Hans Kosina received the Diplomingenieur degree in electrical engineering and PhD from the Technische Universität Wien in 1987 and 1992, respectively. He was with the Institute of Flexible Automation at the Technische Universität Wien for one year and then joined the Institute for Microelectronics, where he is currently an Associate Professor. He received the venia docendi in microelectronics in 1998. In the summer of 1993, he was a visiting scientist at Motorola Inc., Austin, Texas, and in the summer of 1999, a visiting scientist at Intel Corp., Santa Clara, California. Dr. Kosina served as a Technical Program Committee member in the IEEE International Workshop on Computational Electronics in 2003 and 2004 and was the chairman of the ''11th International Workshop on Computational Electronics'' held in Vienna in May 2006. He has served as the Associate Editor of the IEEE Transactions on Computer-Aided Design of Circuits and Systems since January 2004. His current research interests include the device modeling of semiconductor devices, nanoelectronic devices, organic semiconductors and optoelectronic devices, the development of novel Monte Carlo algorithms for classical and quantum transport problems, and computer-aided engineering in ULSI-technology.
Electronic Transport in Semiconductor Devices and Nanostructures
A new Monte Carlo (MC) algorithm for the solution of the semi-classical Boltzmann equation has been developed, which is especially suited to the calculation of the high-energy tail of the carrier distribution function. Accurate knowledge of the high-energy tail is a key ingredient to theoretically predicting hot carrier degradation effects. The theory of the so-called backward Monte Carlo (BMC) method was initially published in the 1980s. In 2003, a stability problem with the original method was discovered and a stable version was then proposed.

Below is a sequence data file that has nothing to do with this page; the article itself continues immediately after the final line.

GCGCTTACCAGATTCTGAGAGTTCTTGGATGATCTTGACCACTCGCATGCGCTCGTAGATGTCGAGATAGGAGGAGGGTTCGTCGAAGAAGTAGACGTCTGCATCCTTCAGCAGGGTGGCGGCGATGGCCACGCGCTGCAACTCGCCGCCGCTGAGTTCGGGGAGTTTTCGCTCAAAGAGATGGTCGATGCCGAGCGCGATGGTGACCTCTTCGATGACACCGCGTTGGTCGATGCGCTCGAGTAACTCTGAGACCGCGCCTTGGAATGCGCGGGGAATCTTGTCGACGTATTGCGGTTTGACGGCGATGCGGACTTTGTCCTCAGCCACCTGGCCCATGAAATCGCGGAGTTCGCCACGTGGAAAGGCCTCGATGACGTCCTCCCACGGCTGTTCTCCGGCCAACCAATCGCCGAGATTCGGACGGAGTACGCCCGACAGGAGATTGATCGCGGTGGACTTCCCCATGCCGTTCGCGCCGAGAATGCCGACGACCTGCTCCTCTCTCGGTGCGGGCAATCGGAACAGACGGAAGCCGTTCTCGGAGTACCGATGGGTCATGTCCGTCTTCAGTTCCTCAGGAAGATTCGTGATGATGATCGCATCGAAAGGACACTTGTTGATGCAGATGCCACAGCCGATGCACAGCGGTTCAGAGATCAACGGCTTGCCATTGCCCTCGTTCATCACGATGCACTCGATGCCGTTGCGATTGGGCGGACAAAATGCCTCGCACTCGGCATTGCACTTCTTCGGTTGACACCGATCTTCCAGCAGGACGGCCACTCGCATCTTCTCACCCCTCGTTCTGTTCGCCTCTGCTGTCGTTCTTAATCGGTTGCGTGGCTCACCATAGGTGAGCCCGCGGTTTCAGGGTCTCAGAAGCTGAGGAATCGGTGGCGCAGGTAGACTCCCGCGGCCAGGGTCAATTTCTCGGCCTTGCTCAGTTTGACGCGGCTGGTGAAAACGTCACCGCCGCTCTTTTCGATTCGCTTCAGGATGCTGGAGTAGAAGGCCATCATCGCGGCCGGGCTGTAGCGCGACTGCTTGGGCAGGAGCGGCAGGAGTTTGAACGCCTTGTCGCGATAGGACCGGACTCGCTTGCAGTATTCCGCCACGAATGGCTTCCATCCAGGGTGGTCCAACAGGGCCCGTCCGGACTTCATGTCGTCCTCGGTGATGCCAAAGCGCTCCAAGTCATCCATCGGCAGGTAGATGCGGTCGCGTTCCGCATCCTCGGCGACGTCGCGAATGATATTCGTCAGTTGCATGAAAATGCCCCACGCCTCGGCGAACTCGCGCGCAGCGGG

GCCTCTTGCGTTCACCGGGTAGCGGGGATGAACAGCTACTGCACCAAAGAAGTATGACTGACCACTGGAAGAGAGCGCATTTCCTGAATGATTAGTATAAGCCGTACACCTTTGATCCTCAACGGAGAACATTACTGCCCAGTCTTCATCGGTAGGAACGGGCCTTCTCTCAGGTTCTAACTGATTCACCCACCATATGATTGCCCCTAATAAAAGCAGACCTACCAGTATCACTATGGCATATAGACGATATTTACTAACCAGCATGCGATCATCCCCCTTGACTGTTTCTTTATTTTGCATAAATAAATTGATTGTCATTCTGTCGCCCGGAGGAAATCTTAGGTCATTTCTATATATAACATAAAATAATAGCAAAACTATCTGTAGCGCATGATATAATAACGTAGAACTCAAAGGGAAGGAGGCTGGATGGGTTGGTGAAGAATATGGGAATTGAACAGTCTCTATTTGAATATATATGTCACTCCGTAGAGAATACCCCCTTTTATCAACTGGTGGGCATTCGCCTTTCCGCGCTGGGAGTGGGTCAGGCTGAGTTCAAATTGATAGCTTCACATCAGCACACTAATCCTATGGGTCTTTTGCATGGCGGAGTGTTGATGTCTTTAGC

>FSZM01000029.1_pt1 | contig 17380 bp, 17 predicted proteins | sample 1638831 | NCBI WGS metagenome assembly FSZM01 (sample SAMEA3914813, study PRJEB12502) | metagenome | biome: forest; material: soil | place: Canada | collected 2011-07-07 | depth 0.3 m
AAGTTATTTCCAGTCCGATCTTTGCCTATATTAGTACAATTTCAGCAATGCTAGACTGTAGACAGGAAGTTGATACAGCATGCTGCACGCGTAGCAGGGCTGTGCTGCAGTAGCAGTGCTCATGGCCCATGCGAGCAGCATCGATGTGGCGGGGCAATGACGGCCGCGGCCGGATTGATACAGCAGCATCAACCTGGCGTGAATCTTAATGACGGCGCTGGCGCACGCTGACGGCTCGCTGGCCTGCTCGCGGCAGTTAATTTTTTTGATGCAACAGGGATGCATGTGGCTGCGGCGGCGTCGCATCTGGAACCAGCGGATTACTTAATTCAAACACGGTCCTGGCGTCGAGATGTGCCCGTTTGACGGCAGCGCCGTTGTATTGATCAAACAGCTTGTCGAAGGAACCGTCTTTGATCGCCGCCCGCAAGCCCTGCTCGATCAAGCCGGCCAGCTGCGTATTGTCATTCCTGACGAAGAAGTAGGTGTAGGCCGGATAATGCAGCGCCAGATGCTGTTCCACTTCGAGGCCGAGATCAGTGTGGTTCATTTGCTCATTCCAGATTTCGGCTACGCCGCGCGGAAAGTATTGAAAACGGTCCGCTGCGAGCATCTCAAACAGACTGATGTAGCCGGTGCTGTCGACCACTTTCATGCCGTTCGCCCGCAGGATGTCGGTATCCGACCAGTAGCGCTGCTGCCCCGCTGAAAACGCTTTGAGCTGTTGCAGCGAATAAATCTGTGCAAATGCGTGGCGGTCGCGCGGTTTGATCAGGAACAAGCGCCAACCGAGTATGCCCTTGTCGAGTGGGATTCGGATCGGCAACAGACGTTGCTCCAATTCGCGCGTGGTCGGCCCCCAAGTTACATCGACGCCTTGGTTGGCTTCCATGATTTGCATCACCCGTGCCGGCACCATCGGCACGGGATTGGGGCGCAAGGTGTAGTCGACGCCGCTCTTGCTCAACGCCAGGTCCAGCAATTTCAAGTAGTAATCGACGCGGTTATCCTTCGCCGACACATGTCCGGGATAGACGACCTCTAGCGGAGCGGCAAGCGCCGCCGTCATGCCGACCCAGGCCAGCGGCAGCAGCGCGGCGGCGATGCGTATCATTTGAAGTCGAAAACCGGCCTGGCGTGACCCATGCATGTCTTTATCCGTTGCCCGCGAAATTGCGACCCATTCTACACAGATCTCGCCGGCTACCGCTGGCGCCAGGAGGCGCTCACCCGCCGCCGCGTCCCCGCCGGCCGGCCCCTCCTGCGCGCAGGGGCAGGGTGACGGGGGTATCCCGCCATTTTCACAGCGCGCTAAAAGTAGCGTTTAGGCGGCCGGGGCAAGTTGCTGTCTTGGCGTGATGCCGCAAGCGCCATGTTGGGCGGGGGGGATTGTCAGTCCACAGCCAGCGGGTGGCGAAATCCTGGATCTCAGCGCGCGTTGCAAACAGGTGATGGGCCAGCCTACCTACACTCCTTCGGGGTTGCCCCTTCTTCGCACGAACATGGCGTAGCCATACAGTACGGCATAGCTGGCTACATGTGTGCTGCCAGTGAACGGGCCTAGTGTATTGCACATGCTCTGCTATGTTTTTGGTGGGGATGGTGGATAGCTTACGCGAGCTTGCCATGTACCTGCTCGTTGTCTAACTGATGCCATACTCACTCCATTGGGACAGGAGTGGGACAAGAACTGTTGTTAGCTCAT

In our recent work, the BMC method has been augmented by various estimators required for device simulation, such as current estimators but also error estimators. The method has been implemented in the full-band Monte Carlo simulator VSP (Vienna Monte Carlo). In the BMC method, rare events of interest are generated directly, and the phase space trajectories, which lead to these events, are traced back in time until a contact is reached. There, the distribution function is prescribed as a boundary condition that allows the statistical weights of the backward trajectories to be determined. In this way, statistical averages in rarely visited phase space regions can be calculated. The VSP has been coupled with the classical device simulator MINIMOS-NT. The entire I/V characteristics of a MOSFET, including the sub-threshold region and the off-state, can now be studied by the full-band BMC method. The high-energy tail of the distribution function and the so-called acceleration integral, a quantity varying over more than twenty decades, can now be easily calculated using the BMC method.
We have also continued our theoretical studies on 2D materials. Transition metal dichalcogenides (TMDs) offer promising electrical, mechanical, and optical properties. We have performed a comprehensive analysis of the effect of strain on the mobility of MoS2, MoSe2, WS2, and WSe2, employing ab initio calculations of the band structure and the linearized Boltzmann equation for mobility evaluation. We included the effects of intrinsic phonons, remote phonons, and charged impurities. The lowest- and the second-lowest band minima in the conduction band of these materials are denoted as K- and Q-valleys.
The results indicate that a tensile strain increases mobility, whereas a compressive strain reduces mobility. Unstrained mobility and mobility enhancement with a strain are strongly dependent on the energy distance between the K- and Q-valleys. A small tensile strain has a higher impact on the mobility of materials with a smaller energy distance between the valleys, such as MoSe2 and WSe2. Our results indicated that monolayers of MoSe2 and WSe2 could serve as excellent base materials for highly sensitive strain gauges. Unlike conventional strain gauges, in these materials the inter-valley phonon-limited mobility is strongly affected by strain, which causes the large gauge factors.
Furthermore, research on nano-structured thermoelectrics has continued. Understanding transport in such nano-structures is a difficult task as carriers are far from thermodynamic equilibrium and quantum mechanical effects are dominant. Using the Non-Equilibrium Green's Function (NEGF) approach we have been studying both, strategies to improve ZT in materials through the introduction of nano-sized potential barriers, and the fragility of these enhancements in the face of the natural random imperfections that would be expected in any realistic structure. Our work has highlighted both the potential for thermoelectric enhancement in low-dimensional super-lattice structures but also identified some of the key culprits that can destroy this enhancement in real experiments.
Fig. 1: Electron energy distribution function in a 65 nm MOSFET obtained by a full-band backward Monte Carlo simulation.